Thursday, 31 December 2020

8 of the most beautiful bookstores and libraries in Asia

Books have a way of transporting us to different worlds, allowing us to wander through various time periods or even completely foreign universes. This is perhaps why printed matter continues to hold many people in thrall, with a good number of travellers making it a point to seek out particular bookstores or libraries when they visit a new destination.

While we wait with cautious optimism for international borders to open up again, we’ve scoped out eight spectacular spaces across the world for book lovers to find their kin.

Zhongshuge
Zhongshuge Bookstore in Hangzhou is known for their clever use of mirrors to create a cavernous space. Photo credit: Shutterstock.com

1. Zhongshuge Bookstore – Hangzhou, China

Featured in numerous design and architecture magazines, this sprawling bookstore is famed for its wraparound bookshelves and ingenious use of mirrors. The ceilings are covered with hundreds of mirrored panels, creating the illusion that the shelves are double their actual height, while the far end of the store is covered with even more mirrors so that the outside environment is reflected inwards. Designed to be a futuristic forest of sorts, the display columns are arranged in a way to evoke the sense of towering trees, while zigzagging benches are positioned along the length of the store – much like a creek meandering through the woods.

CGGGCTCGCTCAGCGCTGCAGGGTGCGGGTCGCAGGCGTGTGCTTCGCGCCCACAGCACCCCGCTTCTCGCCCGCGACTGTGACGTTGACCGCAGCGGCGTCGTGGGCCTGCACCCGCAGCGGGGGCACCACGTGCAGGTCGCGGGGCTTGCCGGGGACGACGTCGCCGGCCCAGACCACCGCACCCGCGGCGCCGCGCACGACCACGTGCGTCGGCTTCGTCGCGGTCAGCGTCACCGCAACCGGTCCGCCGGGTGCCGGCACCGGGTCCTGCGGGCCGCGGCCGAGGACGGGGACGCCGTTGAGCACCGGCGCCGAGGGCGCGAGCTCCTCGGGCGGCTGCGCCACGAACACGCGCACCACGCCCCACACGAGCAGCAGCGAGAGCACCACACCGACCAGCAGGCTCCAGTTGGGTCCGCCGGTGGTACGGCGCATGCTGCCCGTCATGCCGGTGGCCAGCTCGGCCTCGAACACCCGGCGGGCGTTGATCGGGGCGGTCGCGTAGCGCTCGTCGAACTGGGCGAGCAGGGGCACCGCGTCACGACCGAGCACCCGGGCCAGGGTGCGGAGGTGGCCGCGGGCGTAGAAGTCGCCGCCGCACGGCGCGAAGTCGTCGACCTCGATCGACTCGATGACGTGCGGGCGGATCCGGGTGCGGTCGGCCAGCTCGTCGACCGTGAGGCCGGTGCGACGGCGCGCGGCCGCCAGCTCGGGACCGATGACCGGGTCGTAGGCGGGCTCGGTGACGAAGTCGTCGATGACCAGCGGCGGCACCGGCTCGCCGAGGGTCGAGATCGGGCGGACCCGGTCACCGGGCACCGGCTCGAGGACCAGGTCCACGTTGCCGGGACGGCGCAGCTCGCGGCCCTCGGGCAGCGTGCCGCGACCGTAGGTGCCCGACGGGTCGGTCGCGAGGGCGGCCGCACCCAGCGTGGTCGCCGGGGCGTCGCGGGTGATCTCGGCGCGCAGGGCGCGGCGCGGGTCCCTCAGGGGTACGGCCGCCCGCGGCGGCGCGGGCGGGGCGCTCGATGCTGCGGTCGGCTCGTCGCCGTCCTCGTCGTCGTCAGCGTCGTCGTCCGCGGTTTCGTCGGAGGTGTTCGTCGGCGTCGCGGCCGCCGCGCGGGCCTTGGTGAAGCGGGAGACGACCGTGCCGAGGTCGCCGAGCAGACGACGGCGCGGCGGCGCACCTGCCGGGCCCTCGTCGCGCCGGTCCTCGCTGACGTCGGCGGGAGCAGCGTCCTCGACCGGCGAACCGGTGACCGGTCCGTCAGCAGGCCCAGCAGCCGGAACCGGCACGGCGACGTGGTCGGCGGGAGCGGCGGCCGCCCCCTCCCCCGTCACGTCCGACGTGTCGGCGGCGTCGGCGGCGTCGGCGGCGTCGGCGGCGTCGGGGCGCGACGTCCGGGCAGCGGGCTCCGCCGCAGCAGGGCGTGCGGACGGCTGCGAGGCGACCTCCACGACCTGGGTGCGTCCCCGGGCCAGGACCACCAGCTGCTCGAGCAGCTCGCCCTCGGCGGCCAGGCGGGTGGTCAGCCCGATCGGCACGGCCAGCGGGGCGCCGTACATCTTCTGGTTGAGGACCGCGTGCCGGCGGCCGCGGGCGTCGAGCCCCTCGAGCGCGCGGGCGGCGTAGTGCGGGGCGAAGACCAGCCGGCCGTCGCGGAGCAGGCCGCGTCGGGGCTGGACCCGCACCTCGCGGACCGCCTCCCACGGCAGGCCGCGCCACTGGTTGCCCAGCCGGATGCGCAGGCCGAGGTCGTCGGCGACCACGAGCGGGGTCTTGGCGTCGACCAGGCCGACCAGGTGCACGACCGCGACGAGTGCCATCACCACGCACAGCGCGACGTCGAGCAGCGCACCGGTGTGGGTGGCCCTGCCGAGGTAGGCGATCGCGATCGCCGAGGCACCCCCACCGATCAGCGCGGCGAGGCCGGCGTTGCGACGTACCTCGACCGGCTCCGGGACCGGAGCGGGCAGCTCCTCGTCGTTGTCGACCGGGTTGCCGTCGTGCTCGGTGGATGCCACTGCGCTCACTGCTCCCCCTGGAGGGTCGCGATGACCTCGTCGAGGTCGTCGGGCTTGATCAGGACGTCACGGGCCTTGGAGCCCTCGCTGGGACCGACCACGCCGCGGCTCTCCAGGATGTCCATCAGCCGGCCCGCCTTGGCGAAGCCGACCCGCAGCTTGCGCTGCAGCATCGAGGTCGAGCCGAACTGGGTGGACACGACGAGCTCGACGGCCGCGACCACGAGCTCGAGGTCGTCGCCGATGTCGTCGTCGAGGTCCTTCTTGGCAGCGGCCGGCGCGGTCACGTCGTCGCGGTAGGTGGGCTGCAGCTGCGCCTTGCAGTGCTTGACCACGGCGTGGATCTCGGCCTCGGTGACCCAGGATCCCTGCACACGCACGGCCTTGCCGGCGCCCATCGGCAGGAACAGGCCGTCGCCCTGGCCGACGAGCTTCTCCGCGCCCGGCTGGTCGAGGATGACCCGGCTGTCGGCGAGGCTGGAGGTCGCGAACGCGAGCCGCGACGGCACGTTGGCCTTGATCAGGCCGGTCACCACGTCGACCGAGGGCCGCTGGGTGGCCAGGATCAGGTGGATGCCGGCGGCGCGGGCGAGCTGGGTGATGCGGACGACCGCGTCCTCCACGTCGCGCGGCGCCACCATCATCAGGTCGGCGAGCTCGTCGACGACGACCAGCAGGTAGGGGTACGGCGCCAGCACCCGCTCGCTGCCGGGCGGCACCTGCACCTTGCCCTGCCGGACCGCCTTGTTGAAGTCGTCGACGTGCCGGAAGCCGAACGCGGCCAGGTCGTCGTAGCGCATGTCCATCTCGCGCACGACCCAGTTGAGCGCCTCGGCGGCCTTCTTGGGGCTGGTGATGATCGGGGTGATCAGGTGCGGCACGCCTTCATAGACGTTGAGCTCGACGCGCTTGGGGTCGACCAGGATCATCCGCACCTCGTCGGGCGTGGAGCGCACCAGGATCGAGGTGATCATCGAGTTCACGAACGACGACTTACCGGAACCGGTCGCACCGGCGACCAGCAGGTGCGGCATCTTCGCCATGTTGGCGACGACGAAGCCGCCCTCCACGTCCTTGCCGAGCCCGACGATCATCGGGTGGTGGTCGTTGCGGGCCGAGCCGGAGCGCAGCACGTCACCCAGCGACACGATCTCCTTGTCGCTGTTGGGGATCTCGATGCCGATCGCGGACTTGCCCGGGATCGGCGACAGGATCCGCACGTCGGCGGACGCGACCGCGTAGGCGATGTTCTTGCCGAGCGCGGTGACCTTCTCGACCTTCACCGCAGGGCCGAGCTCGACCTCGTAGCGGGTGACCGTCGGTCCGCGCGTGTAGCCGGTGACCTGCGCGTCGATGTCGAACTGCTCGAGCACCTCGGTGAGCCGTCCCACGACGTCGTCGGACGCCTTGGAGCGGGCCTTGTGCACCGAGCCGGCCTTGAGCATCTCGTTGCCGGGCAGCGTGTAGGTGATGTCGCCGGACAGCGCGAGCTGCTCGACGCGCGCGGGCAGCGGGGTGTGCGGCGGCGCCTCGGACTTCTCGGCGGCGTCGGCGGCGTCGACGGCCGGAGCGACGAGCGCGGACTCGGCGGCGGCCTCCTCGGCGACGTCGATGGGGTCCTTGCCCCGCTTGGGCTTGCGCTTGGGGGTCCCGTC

WuguanBooks
Wuguan Books offers a unique experience of reading (and shopping) in the dark

2. Wuguan Books – Kaohsiung, Taiwan

First, there was dining in the dark. And now, there’s reading in the dark. With its almost pitch-dark environment and dimly-lit book displays, this bookstore in one of Taiwan’s largest metropolises is a nod to those late nights spent covertly reading under your blanket with a flashlight. With its clever use of mixed lighting elements, the books look as if they are “floating” in the dark. There are 400 bookshelves in the store, each housing just one “floating” book. This is so that shoppers are able to focus on every book as an individual entity, instead of the usual browsing experience of scanning rows and rows of different titles at one go.

3. Candide Books & Café – Bangkok, Thailand

Come for the coffee, stay for the tomes and good vibes. While the bookstore only carries Thai-language titles, you can also peruse the many art and photography books available. Set in a quiet, leafy complex along the Chao Phraya River, this indie bookstore features vaulted ceilings, exposed cement floors and rows of books lined on wooden shelves. With its relaxed ambience and great selection of coffee and desserts, this is the perfect hideout for bookworms to while away an entire afternoon.

Tsutaya
Tsutaya is one of the biggest book retail brands in Japan

4. T-Site Tsutaya – Tokyo, Japan

Tsutaya is Japan’s biggest name in book, music, and movie retail, and their Daikanyama branch is the jewel in their crown. Awarded “World’s Best Shopping Centre” at the World Architecture Festival Awards 2013, this expansive bookstore is sprawled across three interlinked buildings, each adorned with lattices of interlocking Ts (for Tsutaya, of course). Be prepared to spend hours here, poring over a wide range of English- and Japanese-language titles alongside antique editions and magazine back issues. There is even an on-site cocktail bar, serving creative concoctions with a side of vintage periodicals.